The authors stress the importance of additional molecular investigations into the binge effects of alcohol for a better understanding of ALD. They also suggest that future research address the development of therapeutic strategies to control binge drinking.

"Our review highlights the effects of ALD on multiple molecules that in turn have effects on various organs," said Shukla. "We hope this will encourage research and development of newer approaches and tools to control and ameliorate binge-induced health effects."

Explore further: The effect of occasional binge drinking on heart disease and mortality among moderate drinkers

Related Stories

The effect of occasional binge drinking on heart disease and mortality among moderate drinkers

February 2, 2012
Most studies have found that binge drinking is associated with a loss of alcohol's protective effect against ischemic heart disease (IHD) and most studies have found an increase of coronary risk among binge drinkers.

Modest alcohol intake associated with less inflammation in patients with common liver disease

May 15, 2012
NAFLD (non-alcoholic fatty liver disease) is the most common type of liver disease in the developed world, affecting up to one-third of the US population. NAFLD is often associated with obesity and other parameters of the ...

Recommended for you

Marijuana use amongst youth stable, but substance abuse admissions up

August 15, 2017
While marijuana use amongst youth remains stable, youth admission to substance abuse treatment facilities has increased, according to new research from Binghamton University, State University of New York.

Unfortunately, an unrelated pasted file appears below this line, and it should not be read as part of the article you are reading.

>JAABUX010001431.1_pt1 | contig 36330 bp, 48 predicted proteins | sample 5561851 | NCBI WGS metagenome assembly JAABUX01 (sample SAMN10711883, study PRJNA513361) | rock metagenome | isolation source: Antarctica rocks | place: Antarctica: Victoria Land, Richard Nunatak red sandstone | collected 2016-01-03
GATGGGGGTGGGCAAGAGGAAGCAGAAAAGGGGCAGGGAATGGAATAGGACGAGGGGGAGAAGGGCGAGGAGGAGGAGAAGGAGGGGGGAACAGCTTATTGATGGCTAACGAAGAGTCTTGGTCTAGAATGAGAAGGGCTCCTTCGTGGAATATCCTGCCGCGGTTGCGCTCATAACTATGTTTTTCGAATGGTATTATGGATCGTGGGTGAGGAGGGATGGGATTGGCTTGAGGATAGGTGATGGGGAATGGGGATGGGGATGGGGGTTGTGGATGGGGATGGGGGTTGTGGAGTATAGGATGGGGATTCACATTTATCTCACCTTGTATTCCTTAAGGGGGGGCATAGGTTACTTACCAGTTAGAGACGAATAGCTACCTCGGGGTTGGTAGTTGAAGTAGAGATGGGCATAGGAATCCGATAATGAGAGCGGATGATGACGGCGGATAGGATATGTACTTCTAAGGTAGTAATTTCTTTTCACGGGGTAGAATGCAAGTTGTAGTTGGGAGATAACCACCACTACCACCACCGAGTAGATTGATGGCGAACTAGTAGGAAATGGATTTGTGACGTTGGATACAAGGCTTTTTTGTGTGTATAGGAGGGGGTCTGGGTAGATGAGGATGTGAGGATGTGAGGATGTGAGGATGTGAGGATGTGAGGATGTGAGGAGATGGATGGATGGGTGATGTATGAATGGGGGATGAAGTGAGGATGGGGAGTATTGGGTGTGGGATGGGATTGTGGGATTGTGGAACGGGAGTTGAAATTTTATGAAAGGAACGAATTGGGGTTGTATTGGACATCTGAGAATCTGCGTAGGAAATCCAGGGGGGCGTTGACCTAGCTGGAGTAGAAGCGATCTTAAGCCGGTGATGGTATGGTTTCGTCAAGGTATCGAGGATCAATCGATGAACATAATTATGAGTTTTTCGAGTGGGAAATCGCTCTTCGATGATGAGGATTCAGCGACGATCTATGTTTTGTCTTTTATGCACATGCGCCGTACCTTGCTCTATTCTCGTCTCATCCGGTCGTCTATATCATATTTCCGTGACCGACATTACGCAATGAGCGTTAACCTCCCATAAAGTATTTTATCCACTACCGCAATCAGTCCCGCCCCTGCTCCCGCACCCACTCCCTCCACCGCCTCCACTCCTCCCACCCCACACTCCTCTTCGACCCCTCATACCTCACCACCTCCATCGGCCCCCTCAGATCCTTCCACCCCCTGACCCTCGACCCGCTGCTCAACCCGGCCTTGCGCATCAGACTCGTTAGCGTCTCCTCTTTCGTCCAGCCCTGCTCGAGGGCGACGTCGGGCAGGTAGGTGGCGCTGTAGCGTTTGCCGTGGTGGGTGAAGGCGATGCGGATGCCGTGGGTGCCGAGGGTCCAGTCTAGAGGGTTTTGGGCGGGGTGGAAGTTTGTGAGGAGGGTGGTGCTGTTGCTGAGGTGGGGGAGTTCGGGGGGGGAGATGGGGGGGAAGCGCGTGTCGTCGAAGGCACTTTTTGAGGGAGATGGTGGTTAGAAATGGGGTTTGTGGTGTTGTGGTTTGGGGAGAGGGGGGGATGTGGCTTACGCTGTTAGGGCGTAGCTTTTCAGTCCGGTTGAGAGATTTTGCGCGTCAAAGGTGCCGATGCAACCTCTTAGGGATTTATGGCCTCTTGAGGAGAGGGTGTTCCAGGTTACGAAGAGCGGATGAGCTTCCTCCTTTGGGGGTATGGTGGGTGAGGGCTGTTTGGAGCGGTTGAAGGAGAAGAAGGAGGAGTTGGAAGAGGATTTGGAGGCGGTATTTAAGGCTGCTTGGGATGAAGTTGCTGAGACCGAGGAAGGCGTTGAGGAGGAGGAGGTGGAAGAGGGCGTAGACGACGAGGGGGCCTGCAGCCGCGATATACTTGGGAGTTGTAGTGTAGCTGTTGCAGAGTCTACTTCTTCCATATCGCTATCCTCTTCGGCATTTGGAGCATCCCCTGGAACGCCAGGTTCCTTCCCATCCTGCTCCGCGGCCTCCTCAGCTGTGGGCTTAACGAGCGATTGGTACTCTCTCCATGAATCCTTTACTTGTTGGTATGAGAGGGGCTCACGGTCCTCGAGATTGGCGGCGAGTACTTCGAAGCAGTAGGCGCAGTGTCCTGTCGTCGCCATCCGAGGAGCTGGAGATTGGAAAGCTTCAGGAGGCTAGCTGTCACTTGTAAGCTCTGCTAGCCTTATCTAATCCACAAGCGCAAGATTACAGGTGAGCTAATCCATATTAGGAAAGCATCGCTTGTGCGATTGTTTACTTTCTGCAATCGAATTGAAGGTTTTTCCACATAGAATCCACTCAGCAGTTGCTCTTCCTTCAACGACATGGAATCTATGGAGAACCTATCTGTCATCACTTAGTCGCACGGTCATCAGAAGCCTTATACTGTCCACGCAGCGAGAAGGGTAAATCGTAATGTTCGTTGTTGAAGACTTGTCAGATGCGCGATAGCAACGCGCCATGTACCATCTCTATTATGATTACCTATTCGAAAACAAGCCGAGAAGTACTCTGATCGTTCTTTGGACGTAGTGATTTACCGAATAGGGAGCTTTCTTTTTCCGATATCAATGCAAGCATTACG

Report reveals underground US haven for heroin, drug users

August 8, 2017
A safe haven where drug users inject themselves with heroin and other drugs has been quietly operating in the United States for the past three years, a report reveals.

Regular energy drink use linked to later drug use among young adults

August 8, 2017
Could young adults who regularly consume highly caffeinated energy drinks be at risk for future substance use? A new study by University of Maryland School of Public Health researchers, published in the journal Drug and Alcohol ...

Gamblers more likely to have suffered childhood traumas, research shows

August 2, 2017
Men with problem and pathological gambling addictions are more likely to have suffered childhood traumas including physical abuse or witnessing violence in the home, according to new research.

Incorporating 12-step program elements improves youth substance-use disorder treatment

July 26, 2017
A treatment program for adolescents with substance-use disorder that incorporates the practices and philosophy of 12-step programs like Alcoholics Anonymous (AA) produced even better results than the current state-of-the ...

Concern with potential rise in super-potent cannabis concentrates

July 21, 2017
University of Queensland researchers are concerned the recent legalisation of medicinal cannabis in Australia may give rise to super-potent cannabis concentrates with associated harmful effects.

0 comments

Please sign in to add a comment. Registration is free, and takes less than a minute. Read more

Click here to reset your password.
Sign in to get notified via email when new comments are made.